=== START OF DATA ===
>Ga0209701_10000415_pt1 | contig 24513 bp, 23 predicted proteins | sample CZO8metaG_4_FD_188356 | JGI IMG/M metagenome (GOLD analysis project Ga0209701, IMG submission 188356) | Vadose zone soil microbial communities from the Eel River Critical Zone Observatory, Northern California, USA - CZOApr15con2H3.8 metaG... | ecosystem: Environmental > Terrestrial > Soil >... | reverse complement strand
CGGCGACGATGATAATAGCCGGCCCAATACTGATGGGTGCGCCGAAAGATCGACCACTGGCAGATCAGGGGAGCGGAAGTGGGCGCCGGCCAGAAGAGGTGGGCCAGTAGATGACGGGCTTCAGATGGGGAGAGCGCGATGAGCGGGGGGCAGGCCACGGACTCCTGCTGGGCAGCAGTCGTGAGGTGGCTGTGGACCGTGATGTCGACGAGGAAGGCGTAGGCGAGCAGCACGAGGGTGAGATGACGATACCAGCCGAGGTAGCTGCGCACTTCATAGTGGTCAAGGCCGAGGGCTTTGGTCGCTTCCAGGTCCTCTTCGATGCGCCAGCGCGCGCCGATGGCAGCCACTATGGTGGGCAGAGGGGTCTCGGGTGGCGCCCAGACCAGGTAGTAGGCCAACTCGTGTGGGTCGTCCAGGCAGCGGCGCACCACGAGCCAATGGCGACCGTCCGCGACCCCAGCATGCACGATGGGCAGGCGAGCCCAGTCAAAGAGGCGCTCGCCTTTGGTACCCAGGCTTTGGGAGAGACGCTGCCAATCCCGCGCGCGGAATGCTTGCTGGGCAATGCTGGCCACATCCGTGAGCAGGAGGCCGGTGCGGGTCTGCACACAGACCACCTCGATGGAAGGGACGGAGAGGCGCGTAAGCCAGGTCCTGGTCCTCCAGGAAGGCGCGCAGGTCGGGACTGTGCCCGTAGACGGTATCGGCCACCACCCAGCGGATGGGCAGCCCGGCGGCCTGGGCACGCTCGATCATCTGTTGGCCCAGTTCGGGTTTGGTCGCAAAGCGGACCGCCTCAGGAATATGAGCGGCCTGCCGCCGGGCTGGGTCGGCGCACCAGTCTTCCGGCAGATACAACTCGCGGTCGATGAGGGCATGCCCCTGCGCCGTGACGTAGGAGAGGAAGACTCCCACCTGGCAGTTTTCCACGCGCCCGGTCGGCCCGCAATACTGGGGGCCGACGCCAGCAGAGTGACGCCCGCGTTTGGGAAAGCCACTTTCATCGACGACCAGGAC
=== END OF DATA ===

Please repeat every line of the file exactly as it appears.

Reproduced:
>Ga0209701_10000415_pt1 | contig 24513 bp, 23 predicted proteins | sample CZO8metaG_4_FD_188356 | JGI IMG/M metagenome (GOLD analysis project Ga0209701, IMG submission 188356) | Vadose zone soil microbial communities from the Eel River Critical Zone Observatory, Northern California, USA - CZOApr15con2H3.8 metaG... | ecosystem: Environmental > Terrestrial > Soil >... | reverse complement strand
CGGCGACGATGATAATAGCCGGCCCAATACTGATGGGTGCGCCGAAAGATCGACCACTGGCAGATCAGGGGAGCGGAAGTGGGCGCCGGCCAGAAGAGGTGGGCCAGTAGATGACGGGCTTCAGATGGGGAGAGCGCGATGAGCGGGGGGCAGGCCACGGACTCCTGCTGGGCAGCAGTCGTGAGGTGGCTGTGGACCGTGATGTCGACGAGGAAGGCGTAGGCGAGCAGCACGAGGGTGAGATGACGATACCAGCCGAGGTAGCTGCGCACTTCATAGTGGTCAAGGCCGAGGGCTTTGGTCGCTTCCAGGTCCTCTTCGATGCGCCAGCGCGCGCCGATGGCAGCCACTATGGTGGGCAGAGGGGTCTCGGGTGGCGCCCAGACCAGGTAGTAGGCCAACTCGTGTGGGTCGTCCAGGCAGCGGCGCACCACGAGCCAATGGCGACCGTCCGCGACCCCAGCATGCACGATGGGCAGGCGAGCCCAGTCAAAGAGGCGCTCGCCTTTGGTACCCAGGCTTTGGGAGAGACGCTGCCAATCCCGCGCGCGGAATGCTTGCTGGGCAATGCTGGCCACATCCGTGAGCAGGAGGCCGGTGCGGGTCTGCACACAGACCACCTCGATGGAAGGGACGGAGAGGCGCGTAAGCCAGGTCCTGGTCCTCCAGGAAGGCGCGCAGGTCGGGACTGTGCCCGTAGACGGTATCGGCCACCACCCAGCGGATGGGCAGCCCGGCGGCCTGGGCACGCTCGATCATCTGTTGGCCCAGTTCGGGTTTGGTCGCAAAGCGGACCGCCTCAGGAATATGAGCGGCCTGCCGCCGGGCTGGGTCGGCGCACCAGTCTTCCGGCAGATACAACTCGCGGTCGATGAGGGCATGCCCCTGCGCCGTGACGTAGGAGAGGAAGACTCCCACCTGGCAGTTTTCCACGCGCCCGGTCGGCCCGCAATACTGGGGGCCGACGCCAGCAGAGTGACGCCCGCGTTTGGGAAAGCCACTTTCATCGACGACCAGGAC